As the third fastest growing tech city in the United States, Phoenix is really making a name for itself. Home to innovative venues, like the Phoenix Biomedical Campus, and a thriving business and arts scene, the Valley of the Sun is quickly becoming one of the most cutting-edge meetings destinations in the country. And 2018 promises to be its best year yet.
“Downtown Phoenix has really seen an explosion of new development the past decade, but the past two years have been the most apparent,” Sara Scoville-Weaver, business development manager with Downtown Phoenix, Inc., tells Convene. “Our hotel stock at the end of 2008 was about 1,500 hotel rooms. Now, we’re quickly going to be eclipsing 4,000 hotel rooms.”
Later this year, the Hampton Inn will open in downtown Phoenix. The new 11-story, 210-room property will offer meeting and event space and will be centrally located near the city’s business district, Arizona State University (ASU), and the Phoenix Biomedical Campus — a 30-acre urban medical and bioscience campus, offering more than 6 million square feet of academic and clinical space.
Further adding to Phoenix’s hotel portfolio is the new AC Marriott, which will break ground later this year. The 15-story building will overlook a three-acre urban park — part of the Arizona Center development, which is currently undergoing a $25 million renovation — that will include additional restaurants, bars, and entertainment venues.
“We have around 3,800 hotel rooms within a 15-minute walk of the convention center, which will be really good for conventioneers,” Scoville-Weaver says. “We’ve also grown our residential stock the past few years, and that’s contributed to the increase in bars and nightlife and live music downtown.” In the past two or three years, the city has seen an increase in multi-family apartments and townhomes. There are currently approximately 2,200 residential units in construction (and over 3,300 in predevelopment) and six cranes dotting the Phoenix skyline, signifying new retail and office space as well.
Opening in August last year, a new music venue, the Van Buren, offers a unique 20,000-square-foot event space. The property has played host to some top talent, including the Cold War Kids and the Indigo Girls. “We are thrilled to announce these shows,” Charlie Levy, co-owner of the venue, told the Phoenix New Times, “and to bring even more music and arts to downtown Phoenix.”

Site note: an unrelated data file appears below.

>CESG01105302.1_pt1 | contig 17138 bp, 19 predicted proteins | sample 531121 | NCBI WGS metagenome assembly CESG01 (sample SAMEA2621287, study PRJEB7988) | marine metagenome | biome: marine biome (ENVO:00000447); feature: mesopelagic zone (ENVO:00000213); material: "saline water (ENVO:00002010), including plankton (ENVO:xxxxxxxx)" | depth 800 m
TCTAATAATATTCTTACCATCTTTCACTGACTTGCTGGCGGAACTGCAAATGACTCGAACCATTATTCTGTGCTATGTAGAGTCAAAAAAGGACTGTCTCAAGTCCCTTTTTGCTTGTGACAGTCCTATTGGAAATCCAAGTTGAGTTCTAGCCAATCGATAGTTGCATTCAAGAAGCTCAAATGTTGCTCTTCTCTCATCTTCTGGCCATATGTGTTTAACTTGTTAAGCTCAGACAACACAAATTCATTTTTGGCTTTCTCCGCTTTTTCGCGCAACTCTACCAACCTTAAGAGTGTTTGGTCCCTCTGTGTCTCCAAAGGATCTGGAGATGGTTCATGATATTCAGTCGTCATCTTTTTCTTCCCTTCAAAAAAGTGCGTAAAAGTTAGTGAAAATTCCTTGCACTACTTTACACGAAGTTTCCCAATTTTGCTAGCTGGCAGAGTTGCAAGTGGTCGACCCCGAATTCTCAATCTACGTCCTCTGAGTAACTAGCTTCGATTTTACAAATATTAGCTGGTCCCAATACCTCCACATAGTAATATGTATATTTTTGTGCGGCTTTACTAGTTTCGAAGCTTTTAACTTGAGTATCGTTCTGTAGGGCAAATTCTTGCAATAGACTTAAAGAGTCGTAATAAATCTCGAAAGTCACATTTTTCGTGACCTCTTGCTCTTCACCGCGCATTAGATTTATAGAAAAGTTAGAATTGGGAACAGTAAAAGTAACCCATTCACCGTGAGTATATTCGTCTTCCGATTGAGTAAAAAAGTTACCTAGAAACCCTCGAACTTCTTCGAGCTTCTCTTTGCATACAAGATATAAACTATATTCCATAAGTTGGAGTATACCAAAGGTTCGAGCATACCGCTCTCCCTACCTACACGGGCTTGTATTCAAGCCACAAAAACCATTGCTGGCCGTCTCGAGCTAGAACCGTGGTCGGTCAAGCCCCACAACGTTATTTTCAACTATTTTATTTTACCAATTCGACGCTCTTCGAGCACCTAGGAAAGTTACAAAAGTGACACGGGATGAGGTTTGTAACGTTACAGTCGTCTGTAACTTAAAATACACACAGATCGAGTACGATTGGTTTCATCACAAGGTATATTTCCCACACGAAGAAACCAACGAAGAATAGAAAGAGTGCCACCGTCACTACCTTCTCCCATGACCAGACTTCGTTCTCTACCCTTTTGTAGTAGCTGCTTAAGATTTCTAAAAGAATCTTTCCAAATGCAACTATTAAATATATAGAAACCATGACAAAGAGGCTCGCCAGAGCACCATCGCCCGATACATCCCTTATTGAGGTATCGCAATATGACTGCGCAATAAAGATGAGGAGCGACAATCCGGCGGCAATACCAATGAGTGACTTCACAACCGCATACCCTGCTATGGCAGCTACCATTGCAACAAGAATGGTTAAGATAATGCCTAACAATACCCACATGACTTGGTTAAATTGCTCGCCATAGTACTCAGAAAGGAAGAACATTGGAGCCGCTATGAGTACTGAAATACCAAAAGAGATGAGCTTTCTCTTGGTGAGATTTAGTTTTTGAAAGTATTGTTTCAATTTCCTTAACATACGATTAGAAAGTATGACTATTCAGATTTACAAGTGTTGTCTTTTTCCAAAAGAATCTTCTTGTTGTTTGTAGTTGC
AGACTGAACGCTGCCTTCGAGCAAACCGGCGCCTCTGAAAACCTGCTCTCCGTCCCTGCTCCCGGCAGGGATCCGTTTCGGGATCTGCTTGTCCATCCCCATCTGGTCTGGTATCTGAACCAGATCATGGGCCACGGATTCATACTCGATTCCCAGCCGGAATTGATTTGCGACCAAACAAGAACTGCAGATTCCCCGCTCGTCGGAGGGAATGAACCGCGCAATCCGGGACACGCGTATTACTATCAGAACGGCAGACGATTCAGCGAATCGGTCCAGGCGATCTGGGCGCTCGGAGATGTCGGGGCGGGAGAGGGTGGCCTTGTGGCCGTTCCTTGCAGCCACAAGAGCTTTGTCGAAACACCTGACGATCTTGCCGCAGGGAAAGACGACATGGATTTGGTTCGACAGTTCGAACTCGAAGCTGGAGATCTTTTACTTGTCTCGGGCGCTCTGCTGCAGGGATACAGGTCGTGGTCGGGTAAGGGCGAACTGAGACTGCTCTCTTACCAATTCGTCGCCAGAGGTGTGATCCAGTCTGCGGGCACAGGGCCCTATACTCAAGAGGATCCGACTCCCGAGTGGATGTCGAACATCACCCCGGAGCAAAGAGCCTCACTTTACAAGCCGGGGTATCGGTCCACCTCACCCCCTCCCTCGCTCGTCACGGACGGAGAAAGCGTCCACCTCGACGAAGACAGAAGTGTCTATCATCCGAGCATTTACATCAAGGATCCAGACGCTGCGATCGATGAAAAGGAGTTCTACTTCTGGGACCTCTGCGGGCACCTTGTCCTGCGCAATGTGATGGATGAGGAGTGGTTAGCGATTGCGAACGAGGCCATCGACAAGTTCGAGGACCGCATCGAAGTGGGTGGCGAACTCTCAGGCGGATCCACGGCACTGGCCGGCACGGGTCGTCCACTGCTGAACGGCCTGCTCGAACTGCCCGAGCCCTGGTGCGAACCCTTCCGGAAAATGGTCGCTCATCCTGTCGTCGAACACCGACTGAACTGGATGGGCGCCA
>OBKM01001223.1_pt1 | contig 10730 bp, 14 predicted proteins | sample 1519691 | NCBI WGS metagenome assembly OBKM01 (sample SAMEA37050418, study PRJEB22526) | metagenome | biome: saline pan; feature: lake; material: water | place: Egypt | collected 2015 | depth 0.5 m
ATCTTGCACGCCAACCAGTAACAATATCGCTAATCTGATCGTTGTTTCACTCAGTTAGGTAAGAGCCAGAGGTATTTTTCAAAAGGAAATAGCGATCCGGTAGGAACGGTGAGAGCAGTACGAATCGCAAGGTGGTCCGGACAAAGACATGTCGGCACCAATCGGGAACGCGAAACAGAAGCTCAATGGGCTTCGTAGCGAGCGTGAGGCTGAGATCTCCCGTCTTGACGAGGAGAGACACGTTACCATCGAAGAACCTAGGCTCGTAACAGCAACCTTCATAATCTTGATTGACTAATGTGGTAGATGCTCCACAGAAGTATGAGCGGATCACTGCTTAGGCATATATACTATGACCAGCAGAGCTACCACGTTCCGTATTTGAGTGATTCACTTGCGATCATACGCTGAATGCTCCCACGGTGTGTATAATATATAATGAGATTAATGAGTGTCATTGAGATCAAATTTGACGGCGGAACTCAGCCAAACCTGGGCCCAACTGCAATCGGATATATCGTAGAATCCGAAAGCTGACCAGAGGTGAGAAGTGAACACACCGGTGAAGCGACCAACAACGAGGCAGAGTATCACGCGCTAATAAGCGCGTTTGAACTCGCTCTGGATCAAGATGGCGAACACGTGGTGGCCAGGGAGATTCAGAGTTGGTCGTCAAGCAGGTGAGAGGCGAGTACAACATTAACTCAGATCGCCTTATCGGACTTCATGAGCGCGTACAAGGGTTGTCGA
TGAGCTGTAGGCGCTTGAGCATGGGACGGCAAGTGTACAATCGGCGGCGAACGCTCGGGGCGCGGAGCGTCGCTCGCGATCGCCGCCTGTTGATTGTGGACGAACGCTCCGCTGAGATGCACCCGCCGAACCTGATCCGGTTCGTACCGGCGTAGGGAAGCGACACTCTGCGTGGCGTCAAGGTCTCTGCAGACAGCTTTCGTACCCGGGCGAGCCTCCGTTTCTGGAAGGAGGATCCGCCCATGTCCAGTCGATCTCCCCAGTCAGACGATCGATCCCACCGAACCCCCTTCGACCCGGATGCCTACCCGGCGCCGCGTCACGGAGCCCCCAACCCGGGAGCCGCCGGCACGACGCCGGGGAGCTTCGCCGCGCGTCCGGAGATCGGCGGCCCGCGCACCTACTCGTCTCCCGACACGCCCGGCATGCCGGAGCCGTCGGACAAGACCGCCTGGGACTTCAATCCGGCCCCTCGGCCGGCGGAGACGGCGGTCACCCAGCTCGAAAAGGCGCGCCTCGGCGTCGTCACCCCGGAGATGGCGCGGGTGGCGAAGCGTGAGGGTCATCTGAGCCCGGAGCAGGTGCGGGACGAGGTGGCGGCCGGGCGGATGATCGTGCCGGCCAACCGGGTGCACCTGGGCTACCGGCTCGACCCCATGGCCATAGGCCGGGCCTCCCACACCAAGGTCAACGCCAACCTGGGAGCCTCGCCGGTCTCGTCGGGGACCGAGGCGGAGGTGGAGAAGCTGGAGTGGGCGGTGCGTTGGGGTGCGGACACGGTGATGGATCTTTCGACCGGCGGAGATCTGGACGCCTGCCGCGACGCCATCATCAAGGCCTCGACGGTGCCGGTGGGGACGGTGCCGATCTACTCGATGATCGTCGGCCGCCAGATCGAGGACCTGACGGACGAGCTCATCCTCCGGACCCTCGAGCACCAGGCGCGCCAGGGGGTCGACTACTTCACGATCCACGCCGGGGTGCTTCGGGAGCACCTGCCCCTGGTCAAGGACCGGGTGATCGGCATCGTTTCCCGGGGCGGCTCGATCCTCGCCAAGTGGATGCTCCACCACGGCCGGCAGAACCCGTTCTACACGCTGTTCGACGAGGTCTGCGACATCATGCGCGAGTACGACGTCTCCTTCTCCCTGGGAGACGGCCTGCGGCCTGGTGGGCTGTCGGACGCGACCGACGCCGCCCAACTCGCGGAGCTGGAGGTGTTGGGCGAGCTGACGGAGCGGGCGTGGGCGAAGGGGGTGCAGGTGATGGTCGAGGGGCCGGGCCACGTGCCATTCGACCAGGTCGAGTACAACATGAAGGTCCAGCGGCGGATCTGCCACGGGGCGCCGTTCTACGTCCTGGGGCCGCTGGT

And expanding the city’s resources for medical meetings, the Biomedical Sciences Partnership Building was added to the Biomedical Campus last year. The new property serves as a hub for healthcare science and research, housing professionals with a myriad of backgrounds, including mechanical engineering, chemistry, biology, and nanotechnology.
“The downtown Phoenix core surrounding the Phoenix Convention Center is growing and evolving daily,” Lorne Edwards, vice president of sales and services for Visit Phoenix, tells Convene. “Thanks to an influx of entrepreneurs, visionaries, students, and artists, the city is brimming with youthful energy and new investment. We’re excited for our clients and their attendees to experience the next wave of development that includes more hotel rooms, restaurants, and downtown’s first grocery store.”
Downtown’s very first grocery store, the Fry’s Food Store, will open in 2019. It will be located a short walk from the convention center and will anchor a new complex called Block 23 @ CityScape. The mixed-use project will include 330 apartments, 200,000 square feet of office space, restaurants, and retail locations. “This project is going to be a game changer for our city,” Mayor Greg Stanton told azcentral.com.
So meeting attendees can easily get from one event and education session to the next, Downtown Phoenix, Inc. is focusing on making the heart of the city more walkable. “What we’ve been doing in response to more and more people coming in, is changing downtown Phoenix’s walkability, so that when you leave the convention center or the hotel, you feel connected,” Scoville-Weaver says. “We’re proactively changing decades of street planning that revolved around cars, and focusing on things like rebuilding our tree canopy and making sure we have really cool features on the street — we call them ‘Instagrammable-worthy’ — including murals, so people feel connected when they’re walking downtown.”
Feature image shows a rendering of Block 23. Photo credit Red Development.